Abroad, however, we have a production plant and a test center in Poland.

Given his long professional experience, do you feel like explaining what the American business and commercial mentality differs from the Italian one?

The American approach to business, similar all over the Anglo-Saxon world, is characterized by a strong pragmatism, therefore by a focus on questions of method that leads to act profitably and effectively, leaving aside the merely verbal subtleties. The often quoted saying “Business is Business” is a fairly representative slogan. In this we can probably see the greatest difference with the Latin mentality that distinguishes us in which concreteness is sometimes combined with a “taste” for dialectics and for discussion regardless of the contribution to the concrete result.

This American approach to business is supported by a greater methodological structuring in terms of procedures, information flows and approval that for an Italian mentality may result, at an early stage, a minimum redundant also because sometimes perceived or feared as a limitation of personal creativity and group, which I think distinguishes us as Italians.

In reality, however, the remarkable common cultural roots that unite Italians and Americans (if only for the significant contribution of Italian immigrants to the melting pot American) facilitate the research and the identification of a point of balance between these two natures.

Another big difference that is perceived concerns the greater research, on the part of the American manager, of a balance between professional and private life; often we Italians have a complete involvement in work while many of the American people encountered in my life seem to be able to "detach" more; maybe in the essential moment of a negotiation 24 hours are concentrated on 24 in concluding it positively but then they manage to carve out, better than us, moments of relaxation with the family or for themselves.

From aircraft to ships, up to the tanks, the presence of turbines seems to have few alternatives. Can you describe the strengths and limitations of the system and to which technologies is research going on?

The use of gas turbines in aeronautical, naval and terrestrial propulsion is mainly dictated by some factors that alternative propulsion systems, such as petrol and electric engines, are not yet able to provide. The fundamental parameter that today makes the use of irreplaceable turbogas above certain powers required, is the possibility of generating such high powers with considerably reduced weights and dimensions compared to other systems. In addition to this, high torque values ​​at the shaft, levels of emissions and vibrations ever more contained over the entire operating range, combined with the ability to increase the power delivered with installments equal to about 1MW per second, make the turbogas extremely flexible. In conclusion, where the required powers are high and there are constraints of size or weight, the turbogas is still the best solution today.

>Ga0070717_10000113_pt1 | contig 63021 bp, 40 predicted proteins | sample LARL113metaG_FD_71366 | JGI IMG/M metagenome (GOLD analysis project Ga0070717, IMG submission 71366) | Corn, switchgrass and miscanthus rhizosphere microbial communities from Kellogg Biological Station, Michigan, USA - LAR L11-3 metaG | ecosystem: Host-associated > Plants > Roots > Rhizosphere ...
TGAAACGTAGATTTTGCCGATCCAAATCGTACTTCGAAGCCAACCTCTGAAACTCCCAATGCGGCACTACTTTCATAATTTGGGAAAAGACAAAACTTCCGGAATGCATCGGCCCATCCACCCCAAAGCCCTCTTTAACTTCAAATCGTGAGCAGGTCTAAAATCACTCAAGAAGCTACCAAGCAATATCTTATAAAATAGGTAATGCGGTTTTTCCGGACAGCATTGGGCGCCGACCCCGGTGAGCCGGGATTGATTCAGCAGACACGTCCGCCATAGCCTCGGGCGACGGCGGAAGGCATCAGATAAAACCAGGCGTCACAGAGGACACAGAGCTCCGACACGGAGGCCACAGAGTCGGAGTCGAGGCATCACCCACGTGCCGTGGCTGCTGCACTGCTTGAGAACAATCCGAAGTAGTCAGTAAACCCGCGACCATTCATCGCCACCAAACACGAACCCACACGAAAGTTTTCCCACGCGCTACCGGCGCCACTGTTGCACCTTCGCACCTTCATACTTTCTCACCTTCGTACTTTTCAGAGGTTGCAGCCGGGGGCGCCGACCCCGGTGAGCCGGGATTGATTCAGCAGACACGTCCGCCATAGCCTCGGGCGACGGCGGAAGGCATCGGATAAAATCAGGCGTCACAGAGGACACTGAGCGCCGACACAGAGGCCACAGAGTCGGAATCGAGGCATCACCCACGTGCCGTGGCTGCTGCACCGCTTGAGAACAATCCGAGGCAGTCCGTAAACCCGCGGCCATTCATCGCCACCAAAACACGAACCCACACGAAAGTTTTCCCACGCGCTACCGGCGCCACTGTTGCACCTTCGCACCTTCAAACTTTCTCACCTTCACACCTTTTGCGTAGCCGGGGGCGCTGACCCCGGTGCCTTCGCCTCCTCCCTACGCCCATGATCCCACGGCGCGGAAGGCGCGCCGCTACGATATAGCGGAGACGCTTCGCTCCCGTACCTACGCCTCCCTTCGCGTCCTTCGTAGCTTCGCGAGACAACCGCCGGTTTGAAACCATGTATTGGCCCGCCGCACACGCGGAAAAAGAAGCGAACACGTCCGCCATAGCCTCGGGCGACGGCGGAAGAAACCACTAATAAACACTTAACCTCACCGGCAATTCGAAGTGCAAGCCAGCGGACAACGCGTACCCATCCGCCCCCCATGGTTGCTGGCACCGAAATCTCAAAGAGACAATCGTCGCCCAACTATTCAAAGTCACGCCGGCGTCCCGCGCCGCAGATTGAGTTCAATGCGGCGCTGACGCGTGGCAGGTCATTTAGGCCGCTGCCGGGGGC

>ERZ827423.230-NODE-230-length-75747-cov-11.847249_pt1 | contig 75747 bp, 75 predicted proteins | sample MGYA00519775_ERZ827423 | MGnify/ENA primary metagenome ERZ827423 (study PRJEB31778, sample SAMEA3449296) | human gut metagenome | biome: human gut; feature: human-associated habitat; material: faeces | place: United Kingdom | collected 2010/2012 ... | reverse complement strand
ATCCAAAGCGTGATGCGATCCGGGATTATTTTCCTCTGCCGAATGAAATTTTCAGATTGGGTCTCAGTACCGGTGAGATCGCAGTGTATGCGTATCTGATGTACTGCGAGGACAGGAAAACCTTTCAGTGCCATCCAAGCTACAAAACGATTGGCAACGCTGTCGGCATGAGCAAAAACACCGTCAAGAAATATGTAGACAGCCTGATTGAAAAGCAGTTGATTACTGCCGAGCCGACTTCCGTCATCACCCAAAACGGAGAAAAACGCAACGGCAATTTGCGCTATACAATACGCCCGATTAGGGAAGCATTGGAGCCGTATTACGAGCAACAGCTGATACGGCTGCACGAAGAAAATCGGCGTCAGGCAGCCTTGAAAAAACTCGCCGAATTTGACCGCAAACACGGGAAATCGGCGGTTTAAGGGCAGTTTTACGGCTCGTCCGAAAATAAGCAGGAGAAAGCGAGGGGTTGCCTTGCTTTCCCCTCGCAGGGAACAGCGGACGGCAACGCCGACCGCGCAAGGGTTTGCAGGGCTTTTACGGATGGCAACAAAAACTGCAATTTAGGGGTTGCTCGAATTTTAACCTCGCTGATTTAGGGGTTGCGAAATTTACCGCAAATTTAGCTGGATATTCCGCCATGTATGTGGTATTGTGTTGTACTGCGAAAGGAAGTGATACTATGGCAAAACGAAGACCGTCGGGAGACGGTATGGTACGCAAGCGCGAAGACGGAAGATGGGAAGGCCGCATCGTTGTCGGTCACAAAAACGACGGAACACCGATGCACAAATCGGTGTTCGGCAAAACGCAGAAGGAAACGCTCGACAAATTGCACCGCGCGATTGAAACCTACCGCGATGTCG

Research in this field is aimed primarily at developing technologies and solutions that help to reduce the specific fuel consumption, environmental impact and noise levels. Current challenges regarding aircraft propulsion involve new materials - such as so-called alloys trans metallic and ceramic materials - new production processes such as additive manufacturing and innovative engine architectures. Furthermore, there is a strong interest in hybrid solutions that combine the use of traditional systems with electrical machines. 

How much of your business is related to the Defense?

In the military field, Avio Aero has always proudly served the Italian Armed Forces: taking care of the assembly and maintenance of about 70% of the Italian military propulsion systems, including the engines of Eurofighter, Tornado, Am-X, helicopters of NH90 helicopters and AW101 and all gas turbines of Navy ships.

In times of spending reviews is it worth investing in Italy?

We firmly believe it. In the field of high technology, Italy offers excellent and highly competitive minds. In the last year GE has invested, only in Avio Aero, about 200 millions of dollars, part of an investment plan of about 1 billion in 5 years, destined for research and development and business growth. This is the goal of GE in Italy: to grow and grow the country.